The street features a number of sustainable elements, including energy efficient streetlights, permeable unit pavers, and rain garden infiltration planters that are designed to soak up rainwater. Argyle is one of four pilot projects in which a research team from City Digital, a UI LABS collaboration looking to enhance city planning, is monitoring the performance of green infrastructure through high tech sensors that deliver real-time data about the effectiveness of the system. This data will provide valuable insights to help inform the design of green infrastructure in Chicago and throughout the country.

Department of Water Management Commissioner Barrett B. Murphy said of the street, "The partnership created on this project helps all of us to better understand how working together we can resolve problems with integrated solutions. Incorporating the green technologies that we see here benefits our residents today, and provides a model for future sustainable collaborations."

The first shared street in the City of Chicago, Argyle is an innovative, flexible, and sustainable streetscape that demonstrates the idea that roads are not simply infrastructure that takes us from one place to another. They can in fact encourage a sense of identity and community. In September 2017, the city conducted a survey of Night Market visitors from the previous months. 74 percent of respondents agreed that the shared street improvements enhanced the market experience, with 96 percent of respondents noting they would return. When asked what they liked best about the shared street, common responses revolved around the way the street embraces diversity and culture, the pedestrian-oriented design, and the increased sense of community. This positive feedback may inspire future shared streetscape designs in the city.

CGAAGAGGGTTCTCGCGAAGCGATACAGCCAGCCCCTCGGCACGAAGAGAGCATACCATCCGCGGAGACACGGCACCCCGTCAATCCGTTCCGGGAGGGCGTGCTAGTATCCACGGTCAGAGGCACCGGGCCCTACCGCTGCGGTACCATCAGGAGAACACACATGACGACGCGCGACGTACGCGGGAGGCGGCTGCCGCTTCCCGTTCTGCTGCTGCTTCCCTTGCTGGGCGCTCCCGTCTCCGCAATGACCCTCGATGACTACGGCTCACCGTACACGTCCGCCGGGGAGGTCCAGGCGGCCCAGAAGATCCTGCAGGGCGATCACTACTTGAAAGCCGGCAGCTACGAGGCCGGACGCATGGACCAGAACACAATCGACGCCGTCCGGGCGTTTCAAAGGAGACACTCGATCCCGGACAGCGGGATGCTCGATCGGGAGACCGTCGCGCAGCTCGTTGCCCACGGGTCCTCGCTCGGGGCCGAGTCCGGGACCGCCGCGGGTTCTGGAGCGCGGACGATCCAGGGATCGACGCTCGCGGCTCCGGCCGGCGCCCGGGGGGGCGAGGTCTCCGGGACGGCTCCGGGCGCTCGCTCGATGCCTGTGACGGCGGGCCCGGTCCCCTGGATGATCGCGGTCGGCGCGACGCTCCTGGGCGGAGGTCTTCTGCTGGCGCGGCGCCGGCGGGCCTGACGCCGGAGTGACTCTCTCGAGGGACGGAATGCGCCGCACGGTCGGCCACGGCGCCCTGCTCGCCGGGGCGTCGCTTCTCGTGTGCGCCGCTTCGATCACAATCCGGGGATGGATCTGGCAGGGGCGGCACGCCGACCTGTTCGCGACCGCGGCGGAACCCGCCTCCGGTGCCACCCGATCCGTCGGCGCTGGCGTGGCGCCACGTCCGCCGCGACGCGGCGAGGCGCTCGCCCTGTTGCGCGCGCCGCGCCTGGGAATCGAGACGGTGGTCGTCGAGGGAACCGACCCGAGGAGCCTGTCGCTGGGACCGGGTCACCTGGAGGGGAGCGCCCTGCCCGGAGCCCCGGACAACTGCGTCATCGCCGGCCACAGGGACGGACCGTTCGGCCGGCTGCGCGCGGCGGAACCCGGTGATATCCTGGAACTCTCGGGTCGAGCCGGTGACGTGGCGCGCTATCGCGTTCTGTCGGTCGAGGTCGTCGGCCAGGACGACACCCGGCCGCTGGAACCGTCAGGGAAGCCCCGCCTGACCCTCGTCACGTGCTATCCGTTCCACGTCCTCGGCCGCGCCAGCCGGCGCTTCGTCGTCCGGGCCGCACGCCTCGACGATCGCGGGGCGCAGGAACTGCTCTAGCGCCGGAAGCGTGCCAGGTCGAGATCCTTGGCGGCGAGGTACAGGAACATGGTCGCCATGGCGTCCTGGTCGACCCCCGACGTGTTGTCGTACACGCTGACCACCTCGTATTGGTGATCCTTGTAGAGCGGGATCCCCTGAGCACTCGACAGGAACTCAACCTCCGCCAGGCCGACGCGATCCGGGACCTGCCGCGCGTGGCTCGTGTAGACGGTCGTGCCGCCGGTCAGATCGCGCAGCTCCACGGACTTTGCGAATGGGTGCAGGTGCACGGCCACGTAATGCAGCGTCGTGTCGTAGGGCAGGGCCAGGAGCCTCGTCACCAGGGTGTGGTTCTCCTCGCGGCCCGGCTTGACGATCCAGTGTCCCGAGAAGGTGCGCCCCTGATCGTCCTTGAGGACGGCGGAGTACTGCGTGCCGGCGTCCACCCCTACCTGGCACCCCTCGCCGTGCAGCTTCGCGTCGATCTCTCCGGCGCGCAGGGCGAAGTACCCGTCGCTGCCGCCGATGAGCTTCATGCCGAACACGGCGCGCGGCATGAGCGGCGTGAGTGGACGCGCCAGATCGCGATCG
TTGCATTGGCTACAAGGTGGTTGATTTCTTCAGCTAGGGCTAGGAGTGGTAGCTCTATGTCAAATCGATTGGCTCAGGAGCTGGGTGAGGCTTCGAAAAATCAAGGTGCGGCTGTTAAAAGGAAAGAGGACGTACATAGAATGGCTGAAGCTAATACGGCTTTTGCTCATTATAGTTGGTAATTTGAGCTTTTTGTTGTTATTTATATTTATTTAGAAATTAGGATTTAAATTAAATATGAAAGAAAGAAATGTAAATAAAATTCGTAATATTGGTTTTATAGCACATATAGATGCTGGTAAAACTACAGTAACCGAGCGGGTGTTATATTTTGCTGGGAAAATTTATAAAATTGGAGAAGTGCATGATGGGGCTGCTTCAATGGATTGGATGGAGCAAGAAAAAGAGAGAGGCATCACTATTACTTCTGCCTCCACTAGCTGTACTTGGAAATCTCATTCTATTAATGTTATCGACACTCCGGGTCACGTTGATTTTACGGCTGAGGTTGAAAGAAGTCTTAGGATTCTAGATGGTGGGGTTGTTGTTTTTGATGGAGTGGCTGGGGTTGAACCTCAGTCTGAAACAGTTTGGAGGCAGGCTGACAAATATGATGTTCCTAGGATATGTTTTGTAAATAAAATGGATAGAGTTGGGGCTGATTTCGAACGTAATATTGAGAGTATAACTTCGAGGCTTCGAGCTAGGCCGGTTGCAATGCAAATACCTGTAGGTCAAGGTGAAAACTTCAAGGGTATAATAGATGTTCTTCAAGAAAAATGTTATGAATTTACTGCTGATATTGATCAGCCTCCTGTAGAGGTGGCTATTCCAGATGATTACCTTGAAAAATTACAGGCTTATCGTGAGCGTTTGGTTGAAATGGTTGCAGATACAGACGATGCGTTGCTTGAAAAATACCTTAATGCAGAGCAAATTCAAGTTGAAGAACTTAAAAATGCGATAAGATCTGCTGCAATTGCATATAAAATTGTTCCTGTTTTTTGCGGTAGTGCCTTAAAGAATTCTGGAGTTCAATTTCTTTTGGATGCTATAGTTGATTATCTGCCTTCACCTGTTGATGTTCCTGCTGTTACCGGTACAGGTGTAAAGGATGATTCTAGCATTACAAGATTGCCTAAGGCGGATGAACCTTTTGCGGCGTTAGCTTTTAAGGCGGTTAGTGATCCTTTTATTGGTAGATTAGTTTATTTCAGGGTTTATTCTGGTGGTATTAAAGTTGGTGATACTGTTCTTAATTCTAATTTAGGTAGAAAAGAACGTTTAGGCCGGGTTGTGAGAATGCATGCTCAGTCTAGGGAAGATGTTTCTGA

A Shared Street

Custom bicycle racks stand beside trees to maintain the community-based theme of the street. Permeable pavers make up the sidewalks and street. The goal is to control stormwater at the source, reduce runoff, and improve water quality. This is an important feature for a street in Chicago where short, intense bouts of rainfall are frequent. Photo: Scott Shigley

A Shared Street

Infiltration planters, sometimes known as rain gardens, are landscaped reservoirs that collect and filter storm water, allowing pollutants to settle and filter out as the water runs through the planter soil and infiltrates into the ground. They contain a layer of gravel, soil, and vegetation. Here, a rain garden brightens the sidewalk and extends into the street to form a bump-out and create protected parking. Photo: Scott Shigley

The $4.5 million project led to a new addition for the Chicago Special Service Area (SSA), which funds expanded services and programs for local business owners, such as increased maintenance and stewardship. The expanded role helped bridge historic disparities between residents and business owners to work toward a common vision for a new community amenity that serves all of Uptown.

Argyle Shared Street is a vivid example of community-oriented, multi-modal streetscape development. It prioritizes safety, is easily accessible, creates a sense of place, and lays the foundation for neighborhood economic development.

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May 21, 2019, 12:36 am PDT